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cage

Quiz any random person on the street about Nicolas Cage‘s impressive body of work and they’ll be able to give you their favorite Cageist moment from his repertoire. Is it Wicker Man Cage, his head enveloped in a metal cage, screaming about the bees, oh god the bees? Or National Treasure Cage, plotting to steal the Declaration of Independence just because it makes so much sense? Or perhaps it’s Ghost Rider Cage, the one who is literally on fire for most of the movie? Whatever the preferred flavor of Cage Rage, there’s a guaranteed new addition to be added to the list of stellar  performances. Enter Left Behind, the adaptation of the Christian apocalypse-themed books by Tim LaHaye and Jerry Jenkins. If you haven’t heard of these books, then it’s already too late for you; the enormously popular series boasts over 19 books detailing the End of Days for those wicked booze-swillin,’ sex-havin,’ not church-attendin’ sons of guns who dare not take God seriously. The real Christians and the pure and innocent are ascended into Heaven while the heathens are — wait for it — left behind on Earth to suffer as much as possible. The books follow the survivors of the rapture as they battle environmental catastrophe, political and economic crisis and worldwide epidemics the likes of which have never been seen. Ours is a vengeful and unforgiving God.

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Moonstruck Nic Cage

Few names conjure up as vivid an image of wildly over-the-top, scenery chewing acting than that of Nicolas Cage. In fact, YouTube hosts multiple compilations with worn titles like “Nicolas Cage Losing His Shit” featuring dozens of clips from a slew of different movies, spanning his whole thirty-year career. While it’s certainly true that watching Cage do flamboyantly odd things is quality entertainment, it’s also true—if all-too-oft forgot—that the man is a talented, legitimate actor. It’s nice to have a reminder. Here, then, are six performances where Nicolas Cage displayed subtlety and nuance:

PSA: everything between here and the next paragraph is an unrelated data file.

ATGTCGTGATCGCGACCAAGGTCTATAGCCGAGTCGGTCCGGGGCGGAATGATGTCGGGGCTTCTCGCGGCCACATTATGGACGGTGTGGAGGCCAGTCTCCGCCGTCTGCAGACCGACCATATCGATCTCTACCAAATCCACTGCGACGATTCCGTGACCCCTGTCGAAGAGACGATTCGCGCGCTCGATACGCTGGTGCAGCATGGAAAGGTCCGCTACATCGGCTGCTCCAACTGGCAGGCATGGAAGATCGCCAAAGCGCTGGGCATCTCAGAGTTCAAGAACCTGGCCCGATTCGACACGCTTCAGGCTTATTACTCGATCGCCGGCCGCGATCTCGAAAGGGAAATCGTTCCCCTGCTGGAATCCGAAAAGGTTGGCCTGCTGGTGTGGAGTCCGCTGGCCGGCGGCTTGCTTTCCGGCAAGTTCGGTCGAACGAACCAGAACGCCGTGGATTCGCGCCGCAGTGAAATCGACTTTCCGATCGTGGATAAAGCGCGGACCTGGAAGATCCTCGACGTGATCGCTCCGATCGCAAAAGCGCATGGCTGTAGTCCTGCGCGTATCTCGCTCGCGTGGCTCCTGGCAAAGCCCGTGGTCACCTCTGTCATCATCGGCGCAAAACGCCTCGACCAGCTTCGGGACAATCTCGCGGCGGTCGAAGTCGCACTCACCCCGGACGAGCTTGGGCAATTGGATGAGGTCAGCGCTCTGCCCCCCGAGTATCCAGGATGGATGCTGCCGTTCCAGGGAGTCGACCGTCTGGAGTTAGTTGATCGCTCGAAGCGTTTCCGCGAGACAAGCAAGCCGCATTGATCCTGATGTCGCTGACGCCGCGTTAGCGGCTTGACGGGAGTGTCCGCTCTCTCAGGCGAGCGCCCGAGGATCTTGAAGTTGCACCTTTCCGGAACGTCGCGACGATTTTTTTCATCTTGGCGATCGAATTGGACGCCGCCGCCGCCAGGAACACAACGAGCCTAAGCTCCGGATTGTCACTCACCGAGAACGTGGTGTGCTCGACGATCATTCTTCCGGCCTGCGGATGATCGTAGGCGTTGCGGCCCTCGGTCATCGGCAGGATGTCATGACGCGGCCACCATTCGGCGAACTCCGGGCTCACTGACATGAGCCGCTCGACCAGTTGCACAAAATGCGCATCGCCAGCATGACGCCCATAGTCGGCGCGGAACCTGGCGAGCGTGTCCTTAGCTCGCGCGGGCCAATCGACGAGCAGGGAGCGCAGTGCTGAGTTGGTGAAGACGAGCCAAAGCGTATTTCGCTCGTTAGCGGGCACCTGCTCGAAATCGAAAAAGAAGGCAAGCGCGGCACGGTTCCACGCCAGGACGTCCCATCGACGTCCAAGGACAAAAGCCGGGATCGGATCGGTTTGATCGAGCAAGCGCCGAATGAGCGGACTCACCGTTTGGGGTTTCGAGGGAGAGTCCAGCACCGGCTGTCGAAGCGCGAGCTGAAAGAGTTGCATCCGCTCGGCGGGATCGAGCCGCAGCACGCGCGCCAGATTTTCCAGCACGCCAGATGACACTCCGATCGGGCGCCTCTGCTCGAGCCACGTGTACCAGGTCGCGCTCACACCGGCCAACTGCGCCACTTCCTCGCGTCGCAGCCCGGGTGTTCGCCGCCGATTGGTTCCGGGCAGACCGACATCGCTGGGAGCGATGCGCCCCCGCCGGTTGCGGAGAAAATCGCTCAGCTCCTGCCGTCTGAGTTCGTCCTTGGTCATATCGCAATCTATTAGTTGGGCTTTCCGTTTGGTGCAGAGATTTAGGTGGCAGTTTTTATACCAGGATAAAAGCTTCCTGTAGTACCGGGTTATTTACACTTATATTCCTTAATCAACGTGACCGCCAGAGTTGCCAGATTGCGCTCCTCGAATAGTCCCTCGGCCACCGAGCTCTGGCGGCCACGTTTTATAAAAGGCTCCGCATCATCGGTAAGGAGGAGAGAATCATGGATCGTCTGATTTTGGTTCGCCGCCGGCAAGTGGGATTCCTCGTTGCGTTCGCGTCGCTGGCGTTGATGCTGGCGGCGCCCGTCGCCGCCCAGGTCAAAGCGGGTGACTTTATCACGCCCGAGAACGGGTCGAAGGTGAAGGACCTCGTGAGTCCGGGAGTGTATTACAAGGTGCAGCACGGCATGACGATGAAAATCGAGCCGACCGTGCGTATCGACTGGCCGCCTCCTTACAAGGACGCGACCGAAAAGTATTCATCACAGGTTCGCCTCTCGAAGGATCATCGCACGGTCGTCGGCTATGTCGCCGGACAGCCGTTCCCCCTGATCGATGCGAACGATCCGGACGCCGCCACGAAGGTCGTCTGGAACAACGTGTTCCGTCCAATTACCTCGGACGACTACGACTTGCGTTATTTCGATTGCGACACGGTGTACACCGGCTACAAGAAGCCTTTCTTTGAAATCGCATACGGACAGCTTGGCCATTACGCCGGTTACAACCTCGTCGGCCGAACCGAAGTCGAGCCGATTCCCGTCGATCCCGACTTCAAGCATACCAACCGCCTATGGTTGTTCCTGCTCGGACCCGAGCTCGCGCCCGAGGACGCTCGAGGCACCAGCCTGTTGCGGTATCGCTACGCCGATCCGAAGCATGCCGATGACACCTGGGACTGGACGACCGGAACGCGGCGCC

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Joe

David Gordon Green is one of those writers/director/producers who are just all over the place thematically, and not in a bad way. He’s gone from dramas like 2003′s All the Real Girls and 2000′s George Washington, last year’s indie comedy Prince Avalanche, to straight up silliness like Pineapple Express and Your Highness. It takes a unique mind to work between Emile Hirsch and Paul Rudd learning life lessons on the side of rural highways to Danny McBride wearing a Minotaur dick around his neck. Green is returning to darker stomping grounds with his latest project however, with Joe, a Toronto International Film Festival standout from last year that was snatched up by Roadside Attractions. Based on the novel by Larry Brown, Joe tells the story of ex-con Joe Ransom (Nicolas Cage), and his unlikely mentorship of an abused and abandoned fifteen year-old named Gary (Tye Sheridan) in rural Mississippi. You can check out the international trailer below.